Thursday, June 23, 2005

Morning Commute: The Perfect Ride

Today could not have been better for biking to work. The yin and yang of traffic and weather were in perfect harmony -- sunny skies with no humidity, less traffic than yesterday and no errant drivers haphazardly swinging in front of me. I knew it would be a good ride when the section of Massachusetts Avenue from 14th Street in SE to Union Station took less time than usual -- I hit almost every green light, and for every green light I missed, I faced no traffic coming from side streets, allowing me to coast through intersections unthreatened and unharmed.

Since a perfect ride doesn't offer much by way of blogging fodder, I may as well include mention of my ride home yesterday afternoon. It wasn't bad, but I managed to encounter the two things about biking in D.C. that drive me up the proverbial wall:

1) Security in front of the White House: Pennsylvania Avenue between 15th and 17th streets has been shut down to vehicular traffic since the Oklahoma City bombing. I remember playing pickup roller hockey games along this abandoned stretch of Pennsylvania Avenue while I interned here in 2000, and the prohibition on cars has allowed for Lafayette Park to flow seamlessly into the White House gates. Not to long ago Laura Bush spearheaded a $23 million renovation of the 900 foot long stretch, replacing asphalt with granite blocks and planting elm trees to take the place of traditional security barriers. For the better part of a year the area was blocked off completely, forcing me to detour up 17th Street and right along H Street -- a notoriously traffic-heavy stretch of road, not to mention some mean potholes at 15th Street. When they finally opened up Pennsylvania Avenue, it became a pleasure to ride through -- the car-free, 84 foot wide roadway served as a brief interlude in otherwise hectic commutes home in rush-hour traffic.

But that bike-riding bliss lasted all too short a time. As I approached one day, I noticed that the entrance to Pennsylvania Avenue at 17th Street was completely blocked off by security fences that stretched accross the road and onto the sidewalk. The avenue was barren -- not a soul in sight, spare Secret Service and Park Police. Annoyed, I asked why I wouldn't be allowed through. "The Vice-President is going home," was the response I got. Of course. Of course. His holiness, Dick Cheney, often ties up the city's traffic by demanding that his motorcade shut down key traffic arteries during rush hour so he can get home after what must have been a hard day's work defending the indefensible. The second most powerful man in the country can't bother to wait until 7 p.m., when most of who don't have the benefit of a traffic-busting police escort have gotten home. No, he needs to be home at 5:30 on the dot. I grumbled and made my way up 17th Street, down H Street, and onwards. Since that fateful day, there is at least one day a week where I stumble across similar security restrictions. The only thing that has changed is how they set up the security fences -- they used to block off the entire area, now they set up a mind-boggling maze that seems less intended to secure important government personalities than to piss off bikers like myself. And they have succeeded admirably at that.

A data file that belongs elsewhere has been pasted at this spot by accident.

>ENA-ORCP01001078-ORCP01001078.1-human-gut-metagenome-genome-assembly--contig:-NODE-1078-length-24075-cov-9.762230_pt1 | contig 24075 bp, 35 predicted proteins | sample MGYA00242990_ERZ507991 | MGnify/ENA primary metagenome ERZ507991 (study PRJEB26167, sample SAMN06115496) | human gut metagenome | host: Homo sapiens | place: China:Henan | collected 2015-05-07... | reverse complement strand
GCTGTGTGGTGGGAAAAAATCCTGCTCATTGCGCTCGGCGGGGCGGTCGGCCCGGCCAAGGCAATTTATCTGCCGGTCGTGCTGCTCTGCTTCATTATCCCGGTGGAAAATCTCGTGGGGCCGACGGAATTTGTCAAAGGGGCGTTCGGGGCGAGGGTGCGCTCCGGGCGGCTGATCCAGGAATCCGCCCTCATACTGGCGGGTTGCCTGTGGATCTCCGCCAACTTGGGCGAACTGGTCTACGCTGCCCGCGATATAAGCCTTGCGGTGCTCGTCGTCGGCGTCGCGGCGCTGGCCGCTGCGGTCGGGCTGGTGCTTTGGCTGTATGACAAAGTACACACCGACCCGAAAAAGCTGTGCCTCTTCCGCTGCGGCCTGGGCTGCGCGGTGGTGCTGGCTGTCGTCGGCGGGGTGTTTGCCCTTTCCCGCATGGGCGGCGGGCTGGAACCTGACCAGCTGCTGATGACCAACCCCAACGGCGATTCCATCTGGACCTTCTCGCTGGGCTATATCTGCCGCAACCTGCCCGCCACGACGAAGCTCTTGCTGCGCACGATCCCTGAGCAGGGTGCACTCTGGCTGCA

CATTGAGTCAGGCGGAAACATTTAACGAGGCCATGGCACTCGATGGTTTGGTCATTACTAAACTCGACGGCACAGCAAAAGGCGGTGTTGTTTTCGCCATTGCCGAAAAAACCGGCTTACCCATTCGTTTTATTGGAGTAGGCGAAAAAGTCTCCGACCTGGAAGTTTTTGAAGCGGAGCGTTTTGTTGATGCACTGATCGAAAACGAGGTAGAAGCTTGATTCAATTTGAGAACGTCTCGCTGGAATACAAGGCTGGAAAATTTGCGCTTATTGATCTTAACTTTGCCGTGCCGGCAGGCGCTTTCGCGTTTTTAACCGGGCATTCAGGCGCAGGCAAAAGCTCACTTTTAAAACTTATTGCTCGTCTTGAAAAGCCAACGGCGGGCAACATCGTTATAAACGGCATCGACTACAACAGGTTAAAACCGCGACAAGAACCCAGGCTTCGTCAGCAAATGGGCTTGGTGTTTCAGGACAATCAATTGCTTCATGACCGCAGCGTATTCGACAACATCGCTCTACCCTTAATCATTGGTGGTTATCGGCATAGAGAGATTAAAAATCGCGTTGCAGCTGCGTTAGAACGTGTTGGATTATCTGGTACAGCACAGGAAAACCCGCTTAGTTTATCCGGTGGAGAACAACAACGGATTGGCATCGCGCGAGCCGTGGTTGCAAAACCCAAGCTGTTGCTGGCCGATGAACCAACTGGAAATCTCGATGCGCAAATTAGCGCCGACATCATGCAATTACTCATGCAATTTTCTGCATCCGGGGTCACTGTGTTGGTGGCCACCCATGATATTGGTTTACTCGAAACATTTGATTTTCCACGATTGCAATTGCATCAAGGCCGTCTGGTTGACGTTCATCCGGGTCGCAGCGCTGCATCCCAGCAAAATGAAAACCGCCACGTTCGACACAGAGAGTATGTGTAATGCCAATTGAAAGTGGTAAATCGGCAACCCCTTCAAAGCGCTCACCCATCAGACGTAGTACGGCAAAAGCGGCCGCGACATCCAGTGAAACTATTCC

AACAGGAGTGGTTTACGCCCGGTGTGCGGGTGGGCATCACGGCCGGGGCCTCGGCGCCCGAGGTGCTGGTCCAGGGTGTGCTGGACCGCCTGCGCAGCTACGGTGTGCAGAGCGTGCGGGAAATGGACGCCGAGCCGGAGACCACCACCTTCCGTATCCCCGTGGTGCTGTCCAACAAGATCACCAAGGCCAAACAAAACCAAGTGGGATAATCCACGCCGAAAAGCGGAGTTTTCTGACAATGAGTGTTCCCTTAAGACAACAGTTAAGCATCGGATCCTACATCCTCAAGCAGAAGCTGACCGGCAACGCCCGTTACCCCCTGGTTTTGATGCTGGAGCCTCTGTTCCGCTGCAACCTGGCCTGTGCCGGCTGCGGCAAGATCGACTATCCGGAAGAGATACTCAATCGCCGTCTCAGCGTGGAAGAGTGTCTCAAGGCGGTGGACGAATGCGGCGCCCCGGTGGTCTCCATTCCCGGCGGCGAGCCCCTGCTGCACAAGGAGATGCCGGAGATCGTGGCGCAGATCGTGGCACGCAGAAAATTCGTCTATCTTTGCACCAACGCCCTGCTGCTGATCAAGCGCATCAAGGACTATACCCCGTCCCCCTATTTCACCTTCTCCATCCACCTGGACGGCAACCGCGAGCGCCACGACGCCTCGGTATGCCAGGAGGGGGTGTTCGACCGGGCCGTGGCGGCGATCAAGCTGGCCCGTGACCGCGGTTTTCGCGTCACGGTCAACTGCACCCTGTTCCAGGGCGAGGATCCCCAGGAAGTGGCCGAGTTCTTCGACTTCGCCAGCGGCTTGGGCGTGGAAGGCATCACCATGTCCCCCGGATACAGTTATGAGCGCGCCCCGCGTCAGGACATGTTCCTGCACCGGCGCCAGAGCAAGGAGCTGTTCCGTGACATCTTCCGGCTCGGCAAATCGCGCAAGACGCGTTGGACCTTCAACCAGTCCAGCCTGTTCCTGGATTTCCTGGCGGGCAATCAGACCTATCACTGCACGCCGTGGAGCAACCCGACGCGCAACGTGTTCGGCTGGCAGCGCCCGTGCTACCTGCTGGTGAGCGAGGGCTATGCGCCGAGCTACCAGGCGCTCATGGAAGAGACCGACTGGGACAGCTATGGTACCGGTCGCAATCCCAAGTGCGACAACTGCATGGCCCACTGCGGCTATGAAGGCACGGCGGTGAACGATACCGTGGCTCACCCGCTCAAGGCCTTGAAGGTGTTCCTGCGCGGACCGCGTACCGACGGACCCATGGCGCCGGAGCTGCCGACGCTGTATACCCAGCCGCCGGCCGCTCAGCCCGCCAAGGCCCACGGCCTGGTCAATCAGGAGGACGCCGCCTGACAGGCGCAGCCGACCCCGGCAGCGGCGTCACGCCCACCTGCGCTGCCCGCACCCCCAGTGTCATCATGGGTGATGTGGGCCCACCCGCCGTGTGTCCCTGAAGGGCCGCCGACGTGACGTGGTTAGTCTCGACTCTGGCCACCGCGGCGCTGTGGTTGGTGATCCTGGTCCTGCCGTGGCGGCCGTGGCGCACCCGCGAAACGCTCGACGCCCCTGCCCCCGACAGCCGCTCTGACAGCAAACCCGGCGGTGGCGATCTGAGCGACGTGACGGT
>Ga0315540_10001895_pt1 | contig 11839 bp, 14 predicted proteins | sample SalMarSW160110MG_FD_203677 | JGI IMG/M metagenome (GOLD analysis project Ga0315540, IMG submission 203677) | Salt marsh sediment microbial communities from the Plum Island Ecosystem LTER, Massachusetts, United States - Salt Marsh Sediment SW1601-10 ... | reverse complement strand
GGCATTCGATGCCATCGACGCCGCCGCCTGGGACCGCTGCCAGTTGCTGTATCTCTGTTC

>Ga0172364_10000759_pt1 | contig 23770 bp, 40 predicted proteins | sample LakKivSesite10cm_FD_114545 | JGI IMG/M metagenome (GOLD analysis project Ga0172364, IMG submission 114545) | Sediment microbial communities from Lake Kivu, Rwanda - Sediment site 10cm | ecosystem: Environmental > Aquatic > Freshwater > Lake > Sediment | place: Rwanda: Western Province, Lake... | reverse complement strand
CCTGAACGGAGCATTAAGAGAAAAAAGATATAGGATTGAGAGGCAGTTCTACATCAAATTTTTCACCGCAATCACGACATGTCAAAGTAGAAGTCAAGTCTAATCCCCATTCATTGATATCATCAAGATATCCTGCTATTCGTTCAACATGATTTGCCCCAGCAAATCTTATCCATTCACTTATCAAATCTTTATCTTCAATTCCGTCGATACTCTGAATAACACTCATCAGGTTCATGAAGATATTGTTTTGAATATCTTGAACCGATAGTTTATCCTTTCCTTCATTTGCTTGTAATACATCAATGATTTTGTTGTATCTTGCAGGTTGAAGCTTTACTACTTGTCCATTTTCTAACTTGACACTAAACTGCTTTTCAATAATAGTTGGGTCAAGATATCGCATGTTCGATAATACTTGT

2) Bike Lanes are not for cars!: Since I got here, the District government had been slowly designating bike lanes along major traffic arteries -- Massachusetts Avenue in SE up until Columbus Circle, stretches of New Hampshire Avenue NW, 11 miles total to date. These bike lanes are unmistakable -- they are clearly partitioned from the main roadways, and if the images of the cyclist painted every 50 feet or so doesn't give them away, not much can. Leave it up to crafty District motorists to assume that bike lanes can also be used for vehicular traffic or for double-parking. I mean, why else would someone set aside a stretch of pavement if not for the sole purpose of accomodating those drivers that seek to break the law? There really is nothing more enraging for a cyclist than to have to stop or swerve out of a bike lane into open traffic because some ass with a car has decided that their car somehow qualifies as a "bicycle." Do you often see pedestrian walking in the middle of lanes of traffic? No. So should you see cars hogging up what little real estate the District has set aside for us? Again, no. But it happens. Often. And when it does, that driver will get a piece of my mind. I often ride closely around their car, and lightly (by lightly I mean forcefully) tap their hood, give them the time-tested "What the fuck?" look, and ride on. They usually get the point -- whether or not it will change their decision to do it again in the future is a mystery, though -- but there are some drivers who seem to think I'm the one at fault. One guy even had the balls to scream at me for tapping his car. Me. He's in my lane, and I'm the one doing something wrong? It must have been opposite day and I must not have gotten that memo. Ass-hat.

Anyhow, by way of preview, I have some stuff brewing that will make its way up in the near future. I'm planning on a lot of Tour de France related coverage and commentary (yes, I will be watching the whole thing this year), hoping to once and for all characterize and classify District cyclists, and hopefully uncover some more bike-related mysteries.


At 8:45 AM, Blogger taleswapper said...

Gah, those cars make me spitting mad.

"Do you often see pedestrian walking in the middle of lanes of traffic? No."

Ha ha. I did see one this weekend. He had tinfoil on his head and was pushing a shopping cart down Rhode Island Avenue.


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